Image: ExoMars rover egress test

Image: ExoMars rover egress test
Credit: ESA–G. Porter

One small step for a robot: getting a robotic rover off its lander will be the next most nerve-wracking moment for Europe's 2018 ExoMars mission after landing.

This week a simulation stretching between France and the Netherlands will let ESA's Planetary Robotics Laboratory test such an 'egress' scenario.

A half-scale model resembling the ExoMars lander with a rover prototype resting upon it will sit somewhere in the sprawling outdoor Mars Yard in the Toulouse site of France's CNES space agency, while its operators will be working from ESA's ESTEC technical centre in Noordwijk, the Netherlands.

They will only be around a thousand kilometres away, rather than the upwards of 50 million km for the actual mission, but the ESTEC team – from ESA, Thales Alenia Space and Altec – will be receiving only limited information to guide them: still images and telemetry from the rover and lander.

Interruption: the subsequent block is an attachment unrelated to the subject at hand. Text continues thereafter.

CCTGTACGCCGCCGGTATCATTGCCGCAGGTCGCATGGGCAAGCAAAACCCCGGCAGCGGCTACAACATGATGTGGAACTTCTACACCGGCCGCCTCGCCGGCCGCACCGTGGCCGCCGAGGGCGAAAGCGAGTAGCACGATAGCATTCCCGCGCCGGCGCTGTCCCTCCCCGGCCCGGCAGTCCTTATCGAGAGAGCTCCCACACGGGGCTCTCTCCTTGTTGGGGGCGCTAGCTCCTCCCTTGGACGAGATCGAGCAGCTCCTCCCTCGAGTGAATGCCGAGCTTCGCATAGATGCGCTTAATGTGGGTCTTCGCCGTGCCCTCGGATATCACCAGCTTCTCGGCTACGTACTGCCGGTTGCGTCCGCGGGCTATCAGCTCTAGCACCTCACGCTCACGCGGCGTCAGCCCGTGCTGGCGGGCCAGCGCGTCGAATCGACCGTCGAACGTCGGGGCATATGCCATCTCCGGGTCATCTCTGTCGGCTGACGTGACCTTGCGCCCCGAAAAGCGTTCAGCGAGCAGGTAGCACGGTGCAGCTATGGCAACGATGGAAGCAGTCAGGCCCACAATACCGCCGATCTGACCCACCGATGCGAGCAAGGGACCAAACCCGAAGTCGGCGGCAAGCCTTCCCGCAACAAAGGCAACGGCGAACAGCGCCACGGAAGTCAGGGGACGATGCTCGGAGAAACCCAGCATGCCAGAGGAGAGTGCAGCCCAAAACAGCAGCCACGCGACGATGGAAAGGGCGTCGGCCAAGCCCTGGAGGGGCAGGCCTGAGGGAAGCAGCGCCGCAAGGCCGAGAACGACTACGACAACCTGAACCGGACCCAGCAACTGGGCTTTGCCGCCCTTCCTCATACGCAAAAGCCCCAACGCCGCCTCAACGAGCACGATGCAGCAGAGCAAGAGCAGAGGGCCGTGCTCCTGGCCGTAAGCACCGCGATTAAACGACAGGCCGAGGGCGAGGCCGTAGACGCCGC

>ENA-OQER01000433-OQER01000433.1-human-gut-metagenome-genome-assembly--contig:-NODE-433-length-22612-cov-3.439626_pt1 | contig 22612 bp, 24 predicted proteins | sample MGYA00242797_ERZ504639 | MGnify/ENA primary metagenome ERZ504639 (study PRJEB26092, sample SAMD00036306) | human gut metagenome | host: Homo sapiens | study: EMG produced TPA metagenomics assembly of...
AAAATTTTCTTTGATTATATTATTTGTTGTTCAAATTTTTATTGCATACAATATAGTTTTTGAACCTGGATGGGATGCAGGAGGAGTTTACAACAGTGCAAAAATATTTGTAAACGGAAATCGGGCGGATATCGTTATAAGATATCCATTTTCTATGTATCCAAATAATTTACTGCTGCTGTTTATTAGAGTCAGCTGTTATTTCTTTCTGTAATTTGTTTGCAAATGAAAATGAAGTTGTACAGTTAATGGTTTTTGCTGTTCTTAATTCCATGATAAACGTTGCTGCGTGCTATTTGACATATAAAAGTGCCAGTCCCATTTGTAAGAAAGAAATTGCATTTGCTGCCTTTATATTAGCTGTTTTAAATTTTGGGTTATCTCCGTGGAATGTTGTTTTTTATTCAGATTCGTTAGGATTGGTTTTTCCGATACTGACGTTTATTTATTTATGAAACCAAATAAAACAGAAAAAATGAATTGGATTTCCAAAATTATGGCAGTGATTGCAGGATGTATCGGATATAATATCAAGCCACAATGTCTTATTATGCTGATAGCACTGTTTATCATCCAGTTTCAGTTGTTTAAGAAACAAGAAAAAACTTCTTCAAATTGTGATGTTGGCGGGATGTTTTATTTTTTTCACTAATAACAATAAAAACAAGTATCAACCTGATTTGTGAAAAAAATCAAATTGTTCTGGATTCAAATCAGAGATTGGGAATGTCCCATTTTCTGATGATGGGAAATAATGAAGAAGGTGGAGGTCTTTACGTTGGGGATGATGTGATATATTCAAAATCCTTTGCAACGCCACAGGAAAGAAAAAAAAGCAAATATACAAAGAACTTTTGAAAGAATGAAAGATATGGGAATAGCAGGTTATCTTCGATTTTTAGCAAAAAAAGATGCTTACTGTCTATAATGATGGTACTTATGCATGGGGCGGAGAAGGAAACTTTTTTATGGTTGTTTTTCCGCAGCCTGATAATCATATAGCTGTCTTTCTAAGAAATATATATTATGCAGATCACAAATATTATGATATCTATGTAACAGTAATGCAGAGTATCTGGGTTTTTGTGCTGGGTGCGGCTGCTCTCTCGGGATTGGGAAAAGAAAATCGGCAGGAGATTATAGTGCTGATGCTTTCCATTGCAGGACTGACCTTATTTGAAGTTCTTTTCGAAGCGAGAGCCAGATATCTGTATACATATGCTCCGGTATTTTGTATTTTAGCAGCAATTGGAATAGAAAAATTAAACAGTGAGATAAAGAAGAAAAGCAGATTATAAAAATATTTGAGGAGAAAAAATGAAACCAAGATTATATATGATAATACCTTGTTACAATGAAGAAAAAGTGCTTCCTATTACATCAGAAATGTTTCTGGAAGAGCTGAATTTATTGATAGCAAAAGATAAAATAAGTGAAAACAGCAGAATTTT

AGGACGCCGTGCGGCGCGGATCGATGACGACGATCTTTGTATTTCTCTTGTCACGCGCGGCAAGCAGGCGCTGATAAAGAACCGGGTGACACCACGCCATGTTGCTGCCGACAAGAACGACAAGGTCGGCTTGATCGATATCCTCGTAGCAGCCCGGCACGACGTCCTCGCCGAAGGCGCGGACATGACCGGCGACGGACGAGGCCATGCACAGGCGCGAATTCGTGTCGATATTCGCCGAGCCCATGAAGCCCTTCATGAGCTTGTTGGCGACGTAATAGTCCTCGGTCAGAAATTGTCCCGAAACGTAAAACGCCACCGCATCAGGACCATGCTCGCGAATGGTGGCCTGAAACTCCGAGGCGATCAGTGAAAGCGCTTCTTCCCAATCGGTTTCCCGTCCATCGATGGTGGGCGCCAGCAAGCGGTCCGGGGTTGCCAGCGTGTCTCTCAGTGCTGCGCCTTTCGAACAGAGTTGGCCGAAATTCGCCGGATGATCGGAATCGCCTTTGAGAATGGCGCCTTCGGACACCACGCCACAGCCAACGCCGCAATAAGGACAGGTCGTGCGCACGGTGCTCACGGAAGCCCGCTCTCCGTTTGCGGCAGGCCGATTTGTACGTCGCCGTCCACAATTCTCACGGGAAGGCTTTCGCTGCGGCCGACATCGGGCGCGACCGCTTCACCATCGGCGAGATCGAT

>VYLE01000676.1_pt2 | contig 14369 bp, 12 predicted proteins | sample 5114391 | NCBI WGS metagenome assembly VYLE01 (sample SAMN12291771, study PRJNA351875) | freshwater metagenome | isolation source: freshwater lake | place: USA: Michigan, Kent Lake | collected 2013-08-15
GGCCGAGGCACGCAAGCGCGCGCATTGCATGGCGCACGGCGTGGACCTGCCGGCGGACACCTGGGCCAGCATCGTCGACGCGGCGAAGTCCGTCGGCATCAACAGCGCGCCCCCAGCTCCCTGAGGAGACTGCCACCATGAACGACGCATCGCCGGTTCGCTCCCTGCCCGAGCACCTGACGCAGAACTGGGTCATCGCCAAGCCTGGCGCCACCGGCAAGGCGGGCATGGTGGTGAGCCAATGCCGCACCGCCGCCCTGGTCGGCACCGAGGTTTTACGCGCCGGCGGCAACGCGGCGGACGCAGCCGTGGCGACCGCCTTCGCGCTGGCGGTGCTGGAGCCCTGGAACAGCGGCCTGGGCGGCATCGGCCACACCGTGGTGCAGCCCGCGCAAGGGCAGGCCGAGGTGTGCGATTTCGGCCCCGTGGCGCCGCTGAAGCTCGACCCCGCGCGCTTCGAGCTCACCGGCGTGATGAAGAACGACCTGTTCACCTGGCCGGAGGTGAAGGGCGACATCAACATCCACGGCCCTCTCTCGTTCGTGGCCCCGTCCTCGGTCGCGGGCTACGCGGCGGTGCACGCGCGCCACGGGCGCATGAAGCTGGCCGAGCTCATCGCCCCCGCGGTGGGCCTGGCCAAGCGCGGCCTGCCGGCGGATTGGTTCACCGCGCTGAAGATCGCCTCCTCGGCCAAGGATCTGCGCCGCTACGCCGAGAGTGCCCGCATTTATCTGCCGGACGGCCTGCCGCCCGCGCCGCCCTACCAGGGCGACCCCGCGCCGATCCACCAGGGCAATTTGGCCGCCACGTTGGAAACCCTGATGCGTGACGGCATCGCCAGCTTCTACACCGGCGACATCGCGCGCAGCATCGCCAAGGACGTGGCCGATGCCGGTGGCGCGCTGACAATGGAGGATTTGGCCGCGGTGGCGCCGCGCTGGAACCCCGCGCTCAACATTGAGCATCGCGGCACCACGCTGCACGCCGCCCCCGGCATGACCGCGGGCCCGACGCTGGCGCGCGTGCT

The biggest decision of all will be which direction to drive – forwards or backwards. The lander has two sets of tracks for the to descend in case one side is blocked by the Mars-like terrain.

The ESTEC people will have no knowledge of the lander's precise placing within the sandy, boulder-littered 80 x 50 m Mars Yard in Toulouse.

The aim is to perform up to four separate egress simulations over the course of Wednesday and Thursday, although the weather is an uncertainty for the outdoor Mars Yard. Follow the test campaign at @ESA_Tech on Twitter with the hashtag '#RoverEgress'.

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Citation: Image: ExoMars rover egress test (2015, November 3) retrieved 6 May 2021 from
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